Tackling wireworm in Alberta
By Julienne Isaacs
Fields are still needed to help with the study for 2019.
By Julienne Isaacs
Alberta’s most ambitious wireworm management research project will enter its third year in 2019.
Haley Catton, a research scientist specializing in cereal crop entomology at the Agriculture and Agri-Food Canada (AAFC) Lethbridge Research and Development Centre, is the project’s principle investigator.
The multi-year project is co-funded by the Western Grains Research Foundation and the Alberta Wheat Commission with in-kind contributions from AAFC, and brings together collaborators from across Canada, including Kevin Floate and Hector Carcamo at AAFC Lethbridge, Wim Van Herk and Bob Vernon at AAFC Agassiz in British Columbia and Christine Noronha, an AAFC wireworm specialist in P.E.I., as well as Alberta’s provincial entomologist, Scott Meers, and AAFC Saskatoon’s Erl Svendsen.
Wireworm is the larval stage of the adult click beetle; the pest is difficult to control, partly due to the fact that its life cycle is so long—larvae can live in the soil for up to 11 years. In Alberta, damage to cereals ranges between one and 50 per cent annually, according to the provincial agriculture website.
In recent years, following the deregistration of key chemical controls, wireworm has emerged as an economically important pest of cereals and horticultural crops.
But wireworm has been a pest on the Prairies since producers began growing cereals, Catton says. Research on control mechanisms for the pest actually began sometime in the 1920s before it “trailed off” in the 1970s, when pesticides registered against wireworm became available.
“Since Lindane was deregistered in Canada in 2005, farmers here have no effective chemical options for controlling the pest,” she says. “Neonicotinoid seed treatments are currently the only option, but they do not kill wireworms, they only intoxicate them for long enough to get a crop established. So the suspicion is that populations have been building up because there have been no chemical controls to kill them.”
Catton’s research program is focused on cereal crop entomology, and she is especially interested in studying both pests and beneficial insects in crop fields.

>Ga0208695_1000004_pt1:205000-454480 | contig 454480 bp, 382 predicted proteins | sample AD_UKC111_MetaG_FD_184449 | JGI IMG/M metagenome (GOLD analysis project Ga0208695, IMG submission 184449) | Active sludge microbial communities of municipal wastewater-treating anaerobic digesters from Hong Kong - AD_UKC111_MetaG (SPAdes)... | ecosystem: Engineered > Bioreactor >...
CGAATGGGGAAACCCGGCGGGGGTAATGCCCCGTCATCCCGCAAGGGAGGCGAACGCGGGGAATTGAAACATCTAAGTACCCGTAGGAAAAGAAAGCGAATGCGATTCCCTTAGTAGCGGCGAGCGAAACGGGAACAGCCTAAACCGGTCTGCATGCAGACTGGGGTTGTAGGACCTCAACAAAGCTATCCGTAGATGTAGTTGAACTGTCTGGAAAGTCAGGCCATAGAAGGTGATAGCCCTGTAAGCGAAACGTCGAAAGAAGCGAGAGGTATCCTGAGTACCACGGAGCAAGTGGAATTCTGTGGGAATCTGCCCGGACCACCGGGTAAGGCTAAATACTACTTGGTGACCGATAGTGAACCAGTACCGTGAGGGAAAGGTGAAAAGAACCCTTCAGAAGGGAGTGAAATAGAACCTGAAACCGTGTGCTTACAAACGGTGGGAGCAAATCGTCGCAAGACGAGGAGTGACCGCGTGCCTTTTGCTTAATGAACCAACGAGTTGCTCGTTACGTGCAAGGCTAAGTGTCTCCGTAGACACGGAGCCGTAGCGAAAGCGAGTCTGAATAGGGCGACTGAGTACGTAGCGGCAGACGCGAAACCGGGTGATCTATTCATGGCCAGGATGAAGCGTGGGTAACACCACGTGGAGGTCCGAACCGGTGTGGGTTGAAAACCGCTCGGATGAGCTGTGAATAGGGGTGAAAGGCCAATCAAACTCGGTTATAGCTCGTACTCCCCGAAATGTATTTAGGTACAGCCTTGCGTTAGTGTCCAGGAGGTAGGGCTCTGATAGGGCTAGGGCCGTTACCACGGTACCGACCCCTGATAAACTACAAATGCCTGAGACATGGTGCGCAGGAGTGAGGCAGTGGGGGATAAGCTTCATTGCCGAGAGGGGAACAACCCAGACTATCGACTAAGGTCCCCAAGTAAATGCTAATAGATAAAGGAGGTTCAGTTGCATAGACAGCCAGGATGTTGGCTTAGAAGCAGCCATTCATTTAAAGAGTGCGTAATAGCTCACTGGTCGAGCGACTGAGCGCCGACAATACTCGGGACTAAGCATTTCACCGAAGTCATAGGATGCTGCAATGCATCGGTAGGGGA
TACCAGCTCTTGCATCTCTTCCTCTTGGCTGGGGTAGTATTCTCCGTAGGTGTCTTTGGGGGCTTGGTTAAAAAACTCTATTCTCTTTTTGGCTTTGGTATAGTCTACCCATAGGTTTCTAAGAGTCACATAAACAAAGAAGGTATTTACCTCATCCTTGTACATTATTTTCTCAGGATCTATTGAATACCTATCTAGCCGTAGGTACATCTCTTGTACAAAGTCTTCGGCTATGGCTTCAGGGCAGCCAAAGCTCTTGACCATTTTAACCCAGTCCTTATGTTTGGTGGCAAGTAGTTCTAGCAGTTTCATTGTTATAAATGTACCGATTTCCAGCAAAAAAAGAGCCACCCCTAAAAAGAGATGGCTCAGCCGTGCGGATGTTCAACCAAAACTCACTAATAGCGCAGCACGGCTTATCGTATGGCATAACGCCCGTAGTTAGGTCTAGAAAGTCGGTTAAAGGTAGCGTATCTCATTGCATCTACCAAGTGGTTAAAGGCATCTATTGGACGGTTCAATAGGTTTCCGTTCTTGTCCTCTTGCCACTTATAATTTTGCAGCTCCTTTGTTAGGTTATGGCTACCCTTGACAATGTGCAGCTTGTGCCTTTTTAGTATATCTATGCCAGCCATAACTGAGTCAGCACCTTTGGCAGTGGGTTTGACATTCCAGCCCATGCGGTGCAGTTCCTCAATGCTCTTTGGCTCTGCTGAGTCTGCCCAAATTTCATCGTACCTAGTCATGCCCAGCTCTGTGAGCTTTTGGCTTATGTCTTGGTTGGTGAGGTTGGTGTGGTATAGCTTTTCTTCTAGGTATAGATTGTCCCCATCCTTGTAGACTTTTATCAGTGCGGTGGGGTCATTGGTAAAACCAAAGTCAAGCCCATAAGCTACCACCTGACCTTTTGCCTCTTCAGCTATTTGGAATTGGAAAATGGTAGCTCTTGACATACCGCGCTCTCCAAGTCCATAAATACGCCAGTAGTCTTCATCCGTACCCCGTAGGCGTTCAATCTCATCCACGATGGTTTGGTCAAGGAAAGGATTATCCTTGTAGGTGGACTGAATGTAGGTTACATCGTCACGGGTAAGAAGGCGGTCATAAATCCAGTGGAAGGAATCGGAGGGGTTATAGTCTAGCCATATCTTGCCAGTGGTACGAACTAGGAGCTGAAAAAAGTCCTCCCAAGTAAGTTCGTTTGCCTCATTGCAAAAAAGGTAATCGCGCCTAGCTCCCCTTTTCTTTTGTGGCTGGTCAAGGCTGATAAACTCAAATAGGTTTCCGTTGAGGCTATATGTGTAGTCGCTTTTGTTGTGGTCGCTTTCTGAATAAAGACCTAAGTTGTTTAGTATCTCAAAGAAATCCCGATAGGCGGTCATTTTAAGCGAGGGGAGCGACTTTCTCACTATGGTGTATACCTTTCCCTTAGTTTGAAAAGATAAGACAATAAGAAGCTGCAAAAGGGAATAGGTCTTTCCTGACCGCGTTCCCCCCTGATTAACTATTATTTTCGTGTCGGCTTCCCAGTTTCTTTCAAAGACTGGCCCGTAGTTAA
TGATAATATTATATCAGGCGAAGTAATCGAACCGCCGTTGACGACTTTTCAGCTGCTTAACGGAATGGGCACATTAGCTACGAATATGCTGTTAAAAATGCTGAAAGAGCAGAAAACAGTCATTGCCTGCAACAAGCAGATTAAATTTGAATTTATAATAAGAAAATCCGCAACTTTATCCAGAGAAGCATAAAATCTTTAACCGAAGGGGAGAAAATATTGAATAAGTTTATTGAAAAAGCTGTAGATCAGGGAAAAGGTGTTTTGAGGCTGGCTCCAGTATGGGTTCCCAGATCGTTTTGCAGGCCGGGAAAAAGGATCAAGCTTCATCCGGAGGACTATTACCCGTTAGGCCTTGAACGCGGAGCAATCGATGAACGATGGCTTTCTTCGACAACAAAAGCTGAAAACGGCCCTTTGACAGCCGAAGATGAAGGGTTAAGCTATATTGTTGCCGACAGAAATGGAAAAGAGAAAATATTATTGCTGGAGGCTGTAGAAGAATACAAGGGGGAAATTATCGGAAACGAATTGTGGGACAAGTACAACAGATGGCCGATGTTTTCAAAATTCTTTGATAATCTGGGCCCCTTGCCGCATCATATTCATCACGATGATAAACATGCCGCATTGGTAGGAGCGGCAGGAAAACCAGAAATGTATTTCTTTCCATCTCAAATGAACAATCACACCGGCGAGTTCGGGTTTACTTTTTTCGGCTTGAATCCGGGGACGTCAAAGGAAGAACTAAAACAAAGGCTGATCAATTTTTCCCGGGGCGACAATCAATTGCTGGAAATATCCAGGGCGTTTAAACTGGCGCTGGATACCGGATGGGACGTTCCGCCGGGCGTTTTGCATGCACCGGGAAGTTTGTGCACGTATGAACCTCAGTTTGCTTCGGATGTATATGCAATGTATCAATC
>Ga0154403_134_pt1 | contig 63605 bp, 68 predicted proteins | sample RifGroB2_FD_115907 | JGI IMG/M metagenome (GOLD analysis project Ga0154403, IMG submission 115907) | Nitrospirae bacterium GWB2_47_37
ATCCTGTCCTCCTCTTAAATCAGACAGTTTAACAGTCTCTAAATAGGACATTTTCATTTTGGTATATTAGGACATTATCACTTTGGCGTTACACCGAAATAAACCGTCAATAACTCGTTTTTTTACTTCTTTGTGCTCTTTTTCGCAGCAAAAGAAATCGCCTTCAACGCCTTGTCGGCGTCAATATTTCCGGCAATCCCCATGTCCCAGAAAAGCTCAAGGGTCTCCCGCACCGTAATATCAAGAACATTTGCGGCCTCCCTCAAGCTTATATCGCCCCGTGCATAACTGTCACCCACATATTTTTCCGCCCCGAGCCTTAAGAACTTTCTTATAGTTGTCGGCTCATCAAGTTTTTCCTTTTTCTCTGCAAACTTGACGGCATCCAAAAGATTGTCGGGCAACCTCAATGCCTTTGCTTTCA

“Both pests and beneficials affect crop production, they interact with each other, and management options can affect both groups,” she says. “The wireworm project operates on this theme.”
The project’s official title is “Managing wireworms in southern Alberta wheat fields with crop rotations and beneficial insects.”
It has four main objectives, according to Catton. Because it isn’t known how female beetles decide where to lay their eggs, or how wireworms select crops to feed on, the first objective is to study the effect of past rotations on current population structures of wireworm in the field.
“We are comparing fields seeded to spring wheat in the current year with different crop rotations the previous two years,” Catton explains. “We are looking for ‘newborn’ wireworms in canola and wheat stubble to determine if mother click beetles laid more eggs in one crop than the other. If we can figure out which crops attract click beetles to lay eggs, we could predict wireworm problems in future years.”
The second objective of the study is to compare a variety of traps for collecting wireworms and beneficial insects to aid monitoring.
A third objective is to use advanced techniques to analyze the gut content of predacious beetles for wireworm DNA. This method has been used for other insects but never wireworm, says Catton, and could help researchers decide which beneficial insects offer natural controls against the pest.
The project’s final objective is to synthesize all of the project’s findings into a wireworm field guide for Alberta.
Each year, 12 commercial spring wheat fields are chosen for intense sampling. Field studies began in 2017 and will wrap up after the 2019 season. Once selected, fields are visited weekly between pre-seeding and harvest so researchers can collect 12 soil cores (for wireworm sampling) and six pitfall traps (for adult click beetle and beneficial insect sampling) from each.
“In 2017 and 2018 we took almost 2,000 soil samples each year and found 507 and 335 wireworms respectively,” Catton says. “So far we have confirmed previous reports that wireworms are very patchy. In 2017, 58 per cent of the wireworms we caught came from just four out of our 12 fields, and in 2018, 41 per cent of wireworms came from two out of 12 fields.
“We still have a lot of data to collect and analyze, so maybe we will find some patterns once it is all said and done, but why some fields have lots of wireworms, while the field next door may have only a few, is a mystery so far,” she says.
Catton and her colleagues are currently looking for farmers with eligible fields to volunteer for the study in 2019. To be eligible, fields must meet specific criteria: they must be located within a 90-minute drive of Lethbridge, they must be planted to spring wheat, have a wireworm problem, and have had rotations of cereal-cereal, cereal-canola, canola-cereal or pulse-canola in 2017 and 2018.
Interested producers should contact Catton at 403-317-3404 or email@example.com.